A more extended team, called a Project Development Team (PDT), is formed for a larger project. The PDT serves a similar function as the internal project team, but it draws from a broader membership. The Project Manager determines the composition of the PDT by determining which internal functional disciplines and external representatives are required to plan and carry out the development of the project. At a minimum, a PDT is composed of the Project Manager, a representative of the regional transportation planning agency (if involved), and representatives from District Design, Environmental, Traffic, Safety, Surveys, Construction, and Maintenance Units, and the Right of Way Branch. An Environmental representative is a required member. Representatives from Safety, Construction, Surveys, Traffic and Maintenance are also included. The selection of additional team members depends on the scope and complexity of the proposed project. The interdisciplinary skills of the district, Headquarters, FHWA, local and regional agencies, and other sources are requested as needed, to ensure that engineering, social, economic, and environmental aspects are adequately assessed, and reasonable evaluations and decisions are made. Representatives of resource and regulatory agencies are encouraged to participate. The PDT may include individuals from local or regional agencies and/or representatives of community groups.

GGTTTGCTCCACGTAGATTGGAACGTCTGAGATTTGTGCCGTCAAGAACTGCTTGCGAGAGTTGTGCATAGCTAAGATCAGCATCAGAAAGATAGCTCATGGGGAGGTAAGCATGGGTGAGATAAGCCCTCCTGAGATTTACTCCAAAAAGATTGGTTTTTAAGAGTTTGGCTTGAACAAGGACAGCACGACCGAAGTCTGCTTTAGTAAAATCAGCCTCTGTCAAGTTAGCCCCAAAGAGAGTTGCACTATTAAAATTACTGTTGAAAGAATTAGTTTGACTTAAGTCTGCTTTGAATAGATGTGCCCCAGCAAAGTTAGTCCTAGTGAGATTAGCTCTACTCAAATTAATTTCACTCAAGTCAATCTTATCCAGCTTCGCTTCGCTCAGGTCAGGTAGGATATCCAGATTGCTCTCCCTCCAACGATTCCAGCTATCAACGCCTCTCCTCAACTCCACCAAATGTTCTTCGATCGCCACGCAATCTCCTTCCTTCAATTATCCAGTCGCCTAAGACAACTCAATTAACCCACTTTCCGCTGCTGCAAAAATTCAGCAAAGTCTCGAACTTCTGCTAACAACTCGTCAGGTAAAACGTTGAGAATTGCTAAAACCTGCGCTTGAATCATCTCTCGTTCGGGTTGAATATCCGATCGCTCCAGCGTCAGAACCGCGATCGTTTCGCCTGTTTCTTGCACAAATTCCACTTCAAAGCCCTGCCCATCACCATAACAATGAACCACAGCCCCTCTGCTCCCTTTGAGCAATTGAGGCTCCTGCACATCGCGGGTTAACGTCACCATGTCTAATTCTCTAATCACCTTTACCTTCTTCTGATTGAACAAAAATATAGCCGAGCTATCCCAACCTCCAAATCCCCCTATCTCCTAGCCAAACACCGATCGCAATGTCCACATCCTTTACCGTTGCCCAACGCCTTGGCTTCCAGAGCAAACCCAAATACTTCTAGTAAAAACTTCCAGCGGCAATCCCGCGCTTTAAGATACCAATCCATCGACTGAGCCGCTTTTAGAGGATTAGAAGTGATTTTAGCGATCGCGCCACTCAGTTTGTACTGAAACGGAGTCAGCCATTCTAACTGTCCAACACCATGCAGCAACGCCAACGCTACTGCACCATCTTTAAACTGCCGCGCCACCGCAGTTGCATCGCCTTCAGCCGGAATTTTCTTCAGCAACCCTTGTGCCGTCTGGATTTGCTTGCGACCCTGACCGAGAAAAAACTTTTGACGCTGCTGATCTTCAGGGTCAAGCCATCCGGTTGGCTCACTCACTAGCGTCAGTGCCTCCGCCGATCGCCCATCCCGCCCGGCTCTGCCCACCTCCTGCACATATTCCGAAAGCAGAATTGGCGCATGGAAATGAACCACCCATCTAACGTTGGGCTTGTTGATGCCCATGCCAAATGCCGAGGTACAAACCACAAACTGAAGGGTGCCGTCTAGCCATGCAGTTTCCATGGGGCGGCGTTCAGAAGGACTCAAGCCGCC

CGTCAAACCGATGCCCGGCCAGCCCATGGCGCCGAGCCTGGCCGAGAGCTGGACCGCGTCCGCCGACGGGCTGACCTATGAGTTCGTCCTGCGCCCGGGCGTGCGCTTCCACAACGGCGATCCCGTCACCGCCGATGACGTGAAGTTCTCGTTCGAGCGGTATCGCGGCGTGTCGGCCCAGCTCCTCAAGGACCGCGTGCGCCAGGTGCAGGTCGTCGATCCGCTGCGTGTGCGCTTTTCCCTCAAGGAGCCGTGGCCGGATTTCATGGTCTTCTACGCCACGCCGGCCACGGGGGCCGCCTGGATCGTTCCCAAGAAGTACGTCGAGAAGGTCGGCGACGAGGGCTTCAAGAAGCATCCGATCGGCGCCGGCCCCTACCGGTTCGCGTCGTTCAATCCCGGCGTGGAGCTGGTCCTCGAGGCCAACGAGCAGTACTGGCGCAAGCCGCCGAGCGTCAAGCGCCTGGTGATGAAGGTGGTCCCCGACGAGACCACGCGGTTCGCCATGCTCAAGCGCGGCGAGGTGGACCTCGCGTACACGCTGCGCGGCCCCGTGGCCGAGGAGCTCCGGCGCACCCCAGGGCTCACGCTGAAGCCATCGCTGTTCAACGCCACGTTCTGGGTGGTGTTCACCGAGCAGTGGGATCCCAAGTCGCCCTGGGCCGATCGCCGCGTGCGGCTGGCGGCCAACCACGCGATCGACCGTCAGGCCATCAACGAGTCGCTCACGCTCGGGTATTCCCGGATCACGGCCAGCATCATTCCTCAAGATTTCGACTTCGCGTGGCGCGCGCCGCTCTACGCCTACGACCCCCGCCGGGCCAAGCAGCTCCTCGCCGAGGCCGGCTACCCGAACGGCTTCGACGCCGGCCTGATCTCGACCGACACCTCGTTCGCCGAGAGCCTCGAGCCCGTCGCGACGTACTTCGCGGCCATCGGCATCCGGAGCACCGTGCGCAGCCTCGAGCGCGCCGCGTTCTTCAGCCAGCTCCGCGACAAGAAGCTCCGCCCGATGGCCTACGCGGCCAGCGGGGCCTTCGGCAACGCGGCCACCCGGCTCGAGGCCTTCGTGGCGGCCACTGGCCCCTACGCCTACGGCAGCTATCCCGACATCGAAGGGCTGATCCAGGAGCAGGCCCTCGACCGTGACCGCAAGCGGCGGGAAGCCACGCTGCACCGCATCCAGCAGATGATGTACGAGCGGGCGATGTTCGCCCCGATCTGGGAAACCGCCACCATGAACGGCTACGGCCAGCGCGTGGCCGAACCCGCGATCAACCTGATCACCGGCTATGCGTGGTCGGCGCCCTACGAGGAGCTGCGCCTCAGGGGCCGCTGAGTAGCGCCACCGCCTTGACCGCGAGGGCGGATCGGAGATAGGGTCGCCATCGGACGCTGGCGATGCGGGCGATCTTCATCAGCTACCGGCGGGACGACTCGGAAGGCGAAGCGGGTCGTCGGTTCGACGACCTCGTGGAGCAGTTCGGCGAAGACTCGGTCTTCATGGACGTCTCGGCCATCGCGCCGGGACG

PDT meetings are held as necessary. More meetings are probably necessary during initial studies, with need decreasing during field studies, and increasing again as technical reports and preliminary design are completed. The PDT meets more frequently prior to making specific recommendations for the Draft Environmental Document and the Draft Project Report. PDTs fulfill many critical duties throughout the life of a project, including:
- Ensure quality project design
- Reevaluate systems planning recommendations
- Determine logical project limits
- Determine the need for external members and advisory committees
- Recommend studies, timetables, alternatives, type of environmental document, and the feasibility of mitigation measures
- Ensure thorough analysis of social, economic, environmental and engineering issues
- Plan and initiate public outreach